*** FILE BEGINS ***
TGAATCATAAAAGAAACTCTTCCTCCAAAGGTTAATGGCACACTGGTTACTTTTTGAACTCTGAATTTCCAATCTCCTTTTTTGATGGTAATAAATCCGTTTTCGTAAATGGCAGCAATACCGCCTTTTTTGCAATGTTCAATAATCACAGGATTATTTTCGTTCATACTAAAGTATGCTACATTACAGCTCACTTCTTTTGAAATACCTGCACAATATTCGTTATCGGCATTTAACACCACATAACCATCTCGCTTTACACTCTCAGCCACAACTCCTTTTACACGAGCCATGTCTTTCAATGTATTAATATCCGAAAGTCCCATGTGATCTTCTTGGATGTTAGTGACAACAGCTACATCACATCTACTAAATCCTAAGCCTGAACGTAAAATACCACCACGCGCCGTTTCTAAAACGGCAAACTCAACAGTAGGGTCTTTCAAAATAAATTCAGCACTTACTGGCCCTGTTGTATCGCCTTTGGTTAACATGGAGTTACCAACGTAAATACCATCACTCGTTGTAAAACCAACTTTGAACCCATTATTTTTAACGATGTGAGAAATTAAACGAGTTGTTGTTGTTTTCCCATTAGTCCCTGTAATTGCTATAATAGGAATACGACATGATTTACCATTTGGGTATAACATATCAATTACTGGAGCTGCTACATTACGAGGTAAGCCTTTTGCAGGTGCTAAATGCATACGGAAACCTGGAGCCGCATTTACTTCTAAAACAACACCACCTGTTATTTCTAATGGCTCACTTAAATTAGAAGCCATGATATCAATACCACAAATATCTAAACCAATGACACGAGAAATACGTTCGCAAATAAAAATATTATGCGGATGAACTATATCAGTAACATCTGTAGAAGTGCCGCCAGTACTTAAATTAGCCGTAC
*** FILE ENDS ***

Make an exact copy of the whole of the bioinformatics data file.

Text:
TGAATCATAAAAGAAACTCTTCCTCCAAAGGTTAATGGCACACTGGTTACTTTTTGAACTCTGAATTTCCAATCTCCTTTTTTGATGGTAATAAATCCGTTTTCGTAAATGGCAGCAATACCGCCTTTTTTGCAATGTTCAATAATCACAGGATTATTTTCGTTCATACTAAAGTATGCTACATTACAGCTCACTTCTTTTGAAATACCTGCACAATATTCGTTATCGGCATTTAACACCACATAACCATCTCGCTTTACACTCTCAGCCACAACTCCTTTTACACGAGCCATGTCTTTCAATGTATTAATATCCGAAAGTCCCATGTGATCTTCTTGGATGTTAGTGACAACAGCTACATCACATCTACTAAATCCTAAGCCTGAACGTAAAATACCACCACGCGCCGTTTCTAAAACGGCAAACTCAACAGTAGGGTCTTTCAAAATAAATTCAGCACTTACTGGCCCTGTTGTATCGCCTTTGGTTAACATGGAGTTACCAACGTAAATACCATCACTCGTTGTAAAACCAACTTTGAACCCATTATTTTTAACGATGTGAGAAATTAAACGAGTTGTTGTTGTTTTCCCATTAGTCCCTGTAATTGCTATAATAGGAATACGACATGATTTACCATTTGGGTATAACATATCAATTACTGGAGCTGCTACATTACGAGGTAAGCCTTTTGCAGGTGCTAAATGCATACGGAAACCTGGAGCCGCATTTACTTCTAAAACAACACCACCTGTTATTTCTAATGGCTCACTTAAATTAGAAGCCATGATATCAATACCACAAATATCTAAACCAATGACACGAGAAATACGTTCGCAAATAAAAATATTATGCGGATGAACTATATCAGTAACATCTGTAGAAGTGCCGCCAGTACTTAAATTAGCCGTAC